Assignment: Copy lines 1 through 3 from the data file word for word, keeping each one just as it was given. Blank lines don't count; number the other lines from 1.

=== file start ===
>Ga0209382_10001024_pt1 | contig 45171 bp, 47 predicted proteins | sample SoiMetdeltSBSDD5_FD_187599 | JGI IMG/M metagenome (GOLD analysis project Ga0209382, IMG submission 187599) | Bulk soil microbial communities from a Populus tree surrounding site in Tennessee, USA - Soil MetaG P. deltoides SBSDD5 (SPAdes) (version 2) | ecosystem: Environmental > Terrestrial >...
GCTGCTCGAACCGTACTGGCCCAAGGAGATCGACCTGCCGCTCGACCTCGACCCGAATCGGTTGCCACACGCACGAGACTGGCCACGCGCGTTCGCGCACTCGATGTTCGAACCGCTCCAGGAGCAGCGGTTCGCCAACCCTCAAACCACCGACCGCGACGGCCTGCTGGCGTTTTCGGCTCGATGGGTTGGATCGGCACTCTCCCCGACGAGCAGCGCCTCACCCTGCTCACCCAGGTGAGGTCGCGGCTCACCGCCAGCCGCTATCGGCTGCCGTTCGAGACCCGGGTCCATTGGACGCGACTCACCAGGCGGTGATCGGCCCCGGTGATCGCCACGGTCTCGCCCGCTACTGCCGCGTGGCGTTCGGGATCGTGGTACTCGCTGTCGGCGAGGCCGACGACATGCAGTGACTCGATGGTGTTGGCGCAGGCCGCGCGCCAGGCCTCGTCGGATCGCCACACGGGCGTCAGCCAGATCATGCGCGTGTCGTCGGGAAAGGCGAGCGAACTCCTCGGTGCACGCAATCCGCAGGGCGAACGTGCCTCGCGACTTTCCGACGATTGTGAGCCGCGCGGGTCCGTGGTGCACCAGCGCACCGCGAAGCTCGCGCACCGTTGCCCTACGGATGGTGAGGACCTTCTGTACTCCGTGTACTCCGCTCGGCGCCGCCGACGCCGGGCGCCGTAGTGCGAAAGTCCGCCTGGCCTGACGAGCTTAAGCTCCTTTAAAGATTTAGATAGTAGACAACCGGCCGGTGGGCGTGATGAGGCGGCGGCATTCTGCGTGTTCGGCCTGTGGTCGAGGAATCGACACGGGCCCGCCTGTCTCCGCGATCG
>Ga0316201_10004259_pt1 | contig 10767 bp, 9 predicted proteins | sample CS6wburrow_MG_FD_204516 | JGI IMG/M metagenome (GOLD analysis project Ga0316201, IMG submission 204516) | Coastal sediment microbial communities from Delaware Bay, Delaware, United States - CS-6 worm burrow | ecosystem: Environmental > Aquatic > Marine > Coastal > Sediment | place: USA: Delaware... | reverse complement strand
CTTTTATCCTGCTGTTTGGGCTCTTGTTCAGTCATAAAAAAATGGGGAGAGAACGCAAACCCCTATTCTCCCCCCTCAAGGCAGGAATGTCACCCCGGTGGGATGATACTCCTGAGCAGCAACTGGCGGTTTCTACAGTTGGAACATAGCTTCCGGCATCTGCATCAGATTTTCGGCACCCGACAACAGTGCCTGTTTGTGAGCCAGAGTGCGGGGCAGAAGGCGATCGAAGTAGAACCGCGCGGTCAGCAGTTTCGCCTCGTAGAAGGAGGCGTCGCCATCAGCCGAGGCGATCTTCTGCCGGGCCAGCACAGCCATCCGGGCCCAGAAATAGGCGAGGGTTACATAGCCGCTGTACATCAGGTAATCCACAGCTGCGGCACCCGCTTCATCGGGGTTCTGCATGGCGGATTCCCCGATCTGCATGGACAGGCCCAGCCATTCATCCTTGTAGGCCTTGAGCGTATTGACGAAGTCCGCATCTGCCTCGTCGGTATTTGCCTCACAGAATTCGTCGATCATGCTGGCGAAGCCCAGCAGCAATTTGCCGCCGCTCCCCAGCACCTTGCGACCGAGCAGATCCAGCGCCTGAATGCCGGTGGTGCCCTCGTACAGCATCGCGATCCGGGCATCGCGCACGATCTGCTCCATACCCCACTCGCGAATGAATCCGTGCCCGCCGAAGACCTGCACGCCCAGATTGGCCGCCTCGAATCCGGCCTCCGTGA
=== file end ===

>Ga0209382_10001024_pt1 | contig 45171 bp, 47 predicted proteins | sample SoiMetdeltSBSDD5_FD_187599 | JGI IMG/M metagenome (GOLD analysis project Ga0209382, IMG submission 187599) | Bulk soil microbial communities from a Populus tree surrounding site in Tennessee, USA - Soil MetaG P. deltoides SBSDD5 (SPAdes) (version 2) | ecosystem: Environmental > Terrestrial >...
GCTGCTCGAACCGTACTGGCCCAAGGAGATCGACCTGCCGCTCGACCTCGACCCGAATCGGTTGCCACACGCACGAGACTGGCCACGCGCGTTCGCGCACTCGATGTTCGAACCGCTCCAGGAGCAGCGGTTCGCCAACCCTCAAACCACCGACCGCGACGGCCTGCTGGCGTTTTCGGCTCGATGGGTTGGATCGGCACTCTCCCCGACGAGCAGCGCCTCACCCTGCTCACCCAGGTGAGGTCGCGGCTCACCGCCAGCCGCTATCGGCTGCCGTTCGAGACCCGGGTCCATTGGACGCGACTCACCAGGCGGTGATCGGCCCCGGTGATCGCCACGGTCTCGCCCGCTACTGCCGCGTGGCGTTCGGGATCGTGGTACTCGCTGTCGGCGAGGCCGACGACATGCAGTGACTCGATGGTGTTGGCGCAGGCCGCGCGCCAGGCCTCGTCGGATCGCCACACGGGCGTCAGCCAGATCATGCGCGTGTCGTCGGGAAAGGCGAGCGAACTCCTCGGTGCACGCAATCCGCAGGGCGAACGTGCCTCGCGACTTTCCGACGATTGTGAGCCGCGCGGGTCCGTGGTGCACCAGCGCACCGCGAAGCTCGCGCACCGTTGCCCTACGGATGGTGAGGACCTTCTGTACTCCGTGTACTCCGCTCGGCGCCGCCGACGCCGGGCGCCGTAGTGCGAAAGTCCGCCTGGCCTGACGAGCTTAAGCTCCTTTAAAGATTTAGATAGTAGACAACCGGCCGGTGGGCGTGATGAGGCGGCGGCATTCTGCGTGTTCGGCCTGTGGTCGAGGAATCGACACGGGCCCGCCTGTCTCCGCGATCG
>Ga0316201_10004259_pt1 | contig 10767 bp, 9 predicted proteins | sample CS6wburrow_MG_FD_204516 | JGI IMG/M metagenome (GOLD analysis project Ga0316201, IMG submission 204516) | Coastal sediment microbial communities from Delaware Bay, Delaware, United States - CS-6 worm burrow | ecosystem: Environmental > Aquatic > Marine > Coastal > Sediment | place: USA: Delaware... | reverse complement strand